Пора уж в «кастинг» позвонить …
«Джи-Эй» для «Гарфилд» (ну и слово!),
Три … семь … о-д-и-н-н-а-д-ц-а-т-ь … готово! …
«Алло!» …. И, погасивши стон, —
«Звоните позже!» — слышит он …

Подходит вечер … Не позвали …
И позовут теперь — едва-ли …
«Печально … Завтра, может быть …»
Теперь-же можно уходить, —
Все «кастинги» — уже закрыты …
Разочарованный, сердитый,
Он — пообедал, пьет вино
И собирается в «кино» …

В «Аполло», кстати, — та картина,
В которой он по семь с полтиной
«Играл» в толпе четыре дня,
Себя и всех кругом — кляня …
На «сэте» было жарко, давка, 
Сидел он в «баре» у прилавка,
Глотая теплый «джинджирэл»,
Попал в «клозап» и … улетел! …
Другие-ж были три недели! …
Подумать только — в самом деле —
Ну, как нарочно, как на зло, —
Ему тогда не повезло …

В «Аполло» — снова боль и мука …
В картины этой — вот так штука —
Он так себя и не нашел! …
Зачем-же он в театр пришел?! …
Такого он не ждал удара …
Все увидал он — кроме бара, —
Того, в котором так страдал! …
Он видел «драку» и «скандал»,
«Интриги», «слёзы героини»,
Но за сто долларов в картине —
Вы не смогли-б его найти!! …
Судьбы неведомы пути …
Вот хамство! … Mучиться, сниматься,
А в результате оказаться
В корзине для негодных лент! …
Ну показали-б на момент! …
Так нет — всё вырезали!… Звери! …

Идет домой … И там — у двери, —
Находит телеграмму он! …
Как радостный, пасхальный звон,
Звучит коротенькая строчка:
«В семь тридцать Фокс во фраке точка»! …
И подпись «Кастинг»! … Срочный «кол»! …

Как жизнерадостный козёл
Он сделал два-три пируэта! …
Душа надеждами согрета! …
Ушла тоска! … Исчезла лень! …
Ведь «фрак» — пятнадцать «дубов» в день! …
И коль деньков продержат с десять —
Сто пятьдесят! … извольте взвесить! …
А с «овертаймами» (как знать!)
И двести может набежать! …

Завел будильник … Спать ложится …
Забыто горе … Сладко спится …
И светлой радости полны
Сегодня русской «экстры» сны! …

“Which One is Cain and Which is Abel?”: The Civil War in Andrey Kurkov’s Latest Novel and Varvara Malakhieva-Mirovich’s Poems

Varvara Malakhieva-Mirovich

As Russia’s war on Ukraine grinds on, I find myself immersed in an earlier conflict that raged over the same terrain. Last month I broke ground on my latest translation project, the first in a series of historical crime novels by Andrey Kurkov, titled Samson and Nadezhda. Set in Kyiv in the spring of 1919, in the midst of the bloody Civil War, which saw a half dozen regimes rise and fall in the span of a couple of years, the novel follows the adventures of Samson, a young electrical engineer turned police investigator, and his sturdy, no-nonsense love interest, Nadezhda. Andrey doesn’t shy away from the realities of the era, with its kidnappings, murders, black markets, crooked schemes, and even cannibalism, yet he leavens them, as usual, with a dose of light surrealism and humor. The series resonates with echoes of, if not outright allusions to, the works of authors who witnessed the Civil War in Ukraine firsthand — namely, Mikhail Bulgakov and Isaac Babel. And as it happens, a new selection of my versions of Babel’s stories, Of Sunshine and Bedbugs, was just published last week by Pushkin Press.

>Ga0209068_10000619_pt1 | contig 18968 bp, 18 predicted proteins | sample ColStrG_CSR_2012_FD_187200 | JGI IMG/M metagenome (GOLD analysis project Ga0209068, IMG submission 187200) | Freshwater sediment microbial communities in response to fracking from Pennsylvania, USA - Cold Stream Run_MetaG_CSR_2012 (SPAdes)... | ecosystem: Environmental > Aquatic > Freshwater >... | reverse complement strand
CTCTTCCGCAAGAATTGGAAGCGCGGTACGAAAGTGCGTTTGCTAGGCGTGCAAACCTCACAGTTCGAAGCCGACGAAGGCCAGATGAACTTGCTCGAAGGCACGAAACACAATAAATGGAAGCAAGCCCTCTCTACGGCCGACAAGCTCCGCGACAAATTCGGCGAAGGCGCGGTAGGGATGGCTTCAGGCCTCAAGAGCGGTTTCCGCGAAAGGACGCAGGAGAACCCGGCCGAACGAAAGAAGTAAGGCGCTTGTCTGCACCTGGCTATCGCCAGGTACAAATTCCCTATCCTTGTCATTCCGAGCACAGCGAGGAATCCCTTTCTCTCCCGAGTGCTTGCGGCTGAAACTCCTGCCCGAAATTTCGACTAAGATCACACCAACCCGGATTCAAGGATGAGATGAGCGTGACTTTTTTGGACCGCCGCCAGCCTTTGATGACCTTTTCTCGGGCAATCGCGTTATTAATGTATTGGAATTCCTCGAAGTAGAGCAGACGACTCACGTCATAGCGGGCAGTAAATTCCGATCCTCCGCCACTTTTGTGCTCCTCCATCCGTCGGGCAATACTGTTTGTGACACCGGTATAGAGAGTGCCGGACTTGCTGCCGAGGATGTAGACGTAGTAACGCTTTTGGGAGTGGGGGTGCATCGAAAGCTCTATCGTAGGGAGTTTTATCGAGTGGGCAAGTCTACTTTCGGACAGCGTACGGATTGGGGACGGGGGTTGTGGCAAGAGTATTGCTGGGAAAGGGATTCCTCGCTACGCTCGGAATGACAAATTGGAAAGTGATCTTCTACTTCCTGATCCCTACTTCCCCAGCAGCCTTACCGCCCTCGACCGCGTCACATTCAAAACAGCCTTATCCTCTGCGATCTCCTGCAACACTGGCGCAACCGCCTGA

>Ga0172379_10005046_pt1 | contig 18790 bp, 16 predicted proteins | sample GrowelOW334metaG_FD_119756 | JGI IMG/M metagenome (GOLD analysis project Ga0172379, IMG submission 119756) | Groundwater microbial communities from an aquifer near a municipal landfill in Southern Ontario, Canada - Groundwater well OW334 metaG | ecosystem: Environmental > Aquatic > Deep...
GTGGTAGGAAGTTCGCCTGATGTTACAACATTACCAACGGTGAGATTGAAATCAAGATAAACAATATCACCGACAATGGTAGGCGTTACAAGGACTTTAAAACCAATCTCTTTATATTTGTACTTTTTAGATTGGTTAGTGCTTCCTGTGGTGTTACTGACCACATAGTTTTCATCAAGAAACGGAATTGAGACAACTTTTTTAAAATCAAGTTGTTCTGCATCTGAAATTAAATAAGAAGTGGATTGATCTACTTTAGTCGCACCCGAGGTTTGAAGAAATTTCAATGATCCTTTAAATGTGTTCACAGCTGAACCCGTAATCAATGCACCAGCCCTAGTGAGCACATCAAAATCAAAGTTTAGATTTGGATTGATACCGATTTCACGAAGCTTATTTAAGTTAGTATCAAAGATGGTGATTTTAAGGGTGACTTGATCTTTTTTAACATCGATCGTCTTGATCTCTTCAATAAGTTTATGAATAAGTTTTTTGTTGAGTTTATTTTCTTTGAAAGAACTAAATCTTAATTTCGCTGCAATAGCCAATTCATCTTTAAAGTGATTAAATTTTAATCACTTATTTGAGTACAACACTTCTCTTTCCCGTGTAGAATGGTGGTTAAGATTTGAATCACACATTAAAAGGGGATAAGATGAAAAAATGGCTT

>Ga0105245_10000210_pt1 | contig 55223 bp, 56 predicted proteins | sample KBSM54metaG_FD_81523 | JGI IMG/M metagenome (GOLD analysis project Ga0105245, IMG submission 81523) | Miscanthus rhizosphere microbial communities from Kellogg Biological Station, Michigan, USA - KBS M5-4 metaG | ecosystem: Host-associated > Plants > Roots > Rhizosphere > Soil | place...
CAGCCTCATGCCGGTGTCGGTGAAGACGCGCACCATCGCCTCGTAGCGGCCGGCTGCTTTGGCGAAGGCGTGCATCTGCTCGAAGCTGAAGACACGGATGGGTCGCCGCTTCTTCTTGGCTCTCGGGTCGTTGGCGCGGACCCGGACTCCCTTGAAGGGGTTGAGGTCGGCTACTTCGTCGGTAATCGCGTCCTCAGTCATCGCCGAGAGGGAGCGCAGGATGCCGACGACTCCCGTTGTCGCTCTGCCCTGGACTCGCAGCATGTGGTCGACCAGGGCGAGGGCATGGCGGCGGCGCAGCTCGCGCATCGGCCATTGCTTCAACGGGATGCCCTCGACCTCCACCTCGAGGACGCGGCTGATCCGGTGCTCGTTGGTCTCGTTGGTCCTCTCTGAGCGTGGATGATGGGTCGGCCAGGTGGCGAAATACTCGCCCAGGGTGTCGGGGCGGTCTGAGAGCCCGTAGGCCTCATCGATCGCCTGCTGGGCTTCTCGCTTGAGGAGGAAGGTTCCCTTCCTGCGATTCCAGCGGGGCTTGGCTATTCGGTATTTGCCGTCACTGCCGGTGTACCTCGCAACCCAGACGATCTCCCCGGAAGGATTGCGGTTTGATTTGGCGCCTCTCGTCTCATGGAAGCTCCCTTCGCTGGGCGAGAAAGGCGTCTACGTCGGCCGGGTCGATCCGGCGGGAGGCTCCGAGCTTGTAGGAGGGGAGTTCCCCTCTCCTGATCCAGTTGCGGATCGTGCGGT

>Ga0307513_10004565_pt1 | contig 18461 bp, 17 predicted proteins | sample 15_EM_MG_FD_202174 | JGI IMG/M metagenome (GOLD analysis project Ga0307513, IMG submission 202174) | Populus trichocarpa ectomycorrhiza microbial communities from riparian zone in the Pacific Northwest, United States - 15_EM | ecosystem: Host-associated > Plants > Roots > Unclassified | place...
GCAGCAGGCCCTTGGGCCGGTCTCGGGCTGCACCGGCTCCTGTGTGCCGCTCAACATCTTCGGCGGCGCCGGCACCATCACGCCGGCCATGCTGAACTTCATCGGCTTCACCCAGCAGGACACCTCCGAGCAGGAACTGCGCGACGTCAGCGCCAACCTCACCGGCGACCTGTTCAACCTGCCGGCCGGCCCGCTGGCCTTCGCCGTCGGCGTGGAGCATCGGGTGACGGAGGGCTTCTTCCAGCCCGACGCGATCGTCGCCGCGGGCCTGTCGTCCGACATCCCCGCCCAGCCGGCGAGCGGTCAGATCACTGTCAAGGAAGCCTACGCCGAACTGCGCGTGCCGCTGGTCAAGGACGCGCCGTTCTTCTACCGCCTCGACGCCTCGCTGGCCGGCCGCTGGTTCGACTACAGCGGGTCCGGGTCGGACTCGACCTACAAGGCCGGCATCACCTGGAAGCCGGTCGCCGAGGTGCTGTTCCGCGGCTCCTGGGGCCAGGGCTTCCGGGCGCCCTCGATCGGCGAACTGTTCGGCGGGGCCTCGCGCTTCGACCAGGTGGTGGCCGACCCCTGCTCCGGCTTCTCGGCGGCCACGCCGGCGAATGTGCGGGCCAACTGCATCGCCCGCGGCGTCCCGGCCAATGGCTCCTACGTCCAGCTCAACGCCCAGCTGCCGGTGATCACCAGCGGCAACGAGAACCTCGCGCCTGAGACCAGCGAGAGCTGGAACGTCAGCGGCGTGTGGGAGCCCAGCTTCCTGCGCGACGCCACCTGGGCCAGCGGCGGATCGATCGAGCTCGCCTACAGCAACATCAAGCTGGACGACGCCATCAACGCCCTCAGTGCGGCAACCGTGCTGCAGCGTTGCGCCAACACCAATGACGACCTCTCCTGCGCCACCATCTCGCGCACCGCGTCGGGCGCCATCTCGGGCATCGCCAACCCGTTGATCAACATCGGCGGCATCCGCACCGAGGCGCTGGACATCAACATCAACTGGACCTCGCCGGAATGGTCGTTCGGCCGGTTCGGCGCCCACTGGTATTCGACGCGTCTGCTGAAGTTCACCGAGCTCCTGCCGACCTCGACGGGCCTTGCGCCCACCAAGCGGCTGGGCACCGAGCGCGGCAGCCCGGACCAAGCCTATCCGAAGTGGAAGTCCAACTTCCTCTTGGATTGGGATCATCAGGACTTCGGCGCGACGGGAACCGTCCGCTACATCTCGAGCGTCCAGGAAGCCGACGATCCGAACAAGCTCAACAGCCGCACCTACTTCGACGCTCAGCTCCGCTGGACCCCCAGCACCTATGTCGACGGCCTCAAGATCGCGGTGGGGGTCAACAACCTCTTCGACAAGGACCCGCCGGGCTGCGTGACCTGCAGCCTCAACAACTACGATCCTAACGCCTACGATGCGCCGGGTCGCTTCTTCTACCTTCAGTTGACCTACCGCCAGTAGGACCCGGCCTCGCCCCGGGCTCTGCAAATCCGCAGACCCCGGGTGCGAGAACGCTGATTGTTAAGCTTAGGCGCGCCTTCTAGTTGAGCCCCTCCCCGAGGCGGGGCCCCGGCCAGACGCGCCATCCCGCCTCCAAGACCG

Andrey has based Samson’s cases, however, not on incidents out of literature but on the actual, often hair-raising, archives of the Cheka and other crime enforcement agencies in Kyiv. I’m greatly enjoying the challenge of finding ways to introduce the period details to Anglophone readers — from street names to professions to the various currencies then in circulation — without confusing the narrative. But I’m also reading around the book, looking to prose and poems from 1917-1920 that can help conjure up the mood of the time.

One remarkable discovery I made in my search for mood-setting material is a sequence by the Kyiv-born poet Varvara Malakhieva-Mirovich (1869-1954), written in Rostov in 1919. Malakhieva-Mirovich’s name is hardly known. She published only a single collection in her lifetime, in 1923, and spent the rest of her life writing with no hope of publication. This allowed her to remain honest to her vision, which had been shaped by Symbolism, theosophy, and the writings of her old friend from Kyiv, the émigré religious philosopher Lev Shestov (1866-1938). Many of the poems she wrote in her mature period reflect these metaphysical leanings, but some, like the sequence from 1919, are shatteringly concrete, almost Beckettian. Below are two lyrics from the sequence that will hang over my work on Samson and Nadezhda. Those who read Russian can find more in a collection published in 2013.

An old woman died queuing for bread.
The queue went on and on.
She sat down on the iced-over road.
A cannon sounded at dawn.
While all others scurried away,
she just sat there, wide-eyed, all day.

* * *

Daniel is with the Reds.
Ivan is with the Whites.
The brothers’ regiments fight.
They slash each other’s faces with their sabers —
embrace and fall face down onto a mound…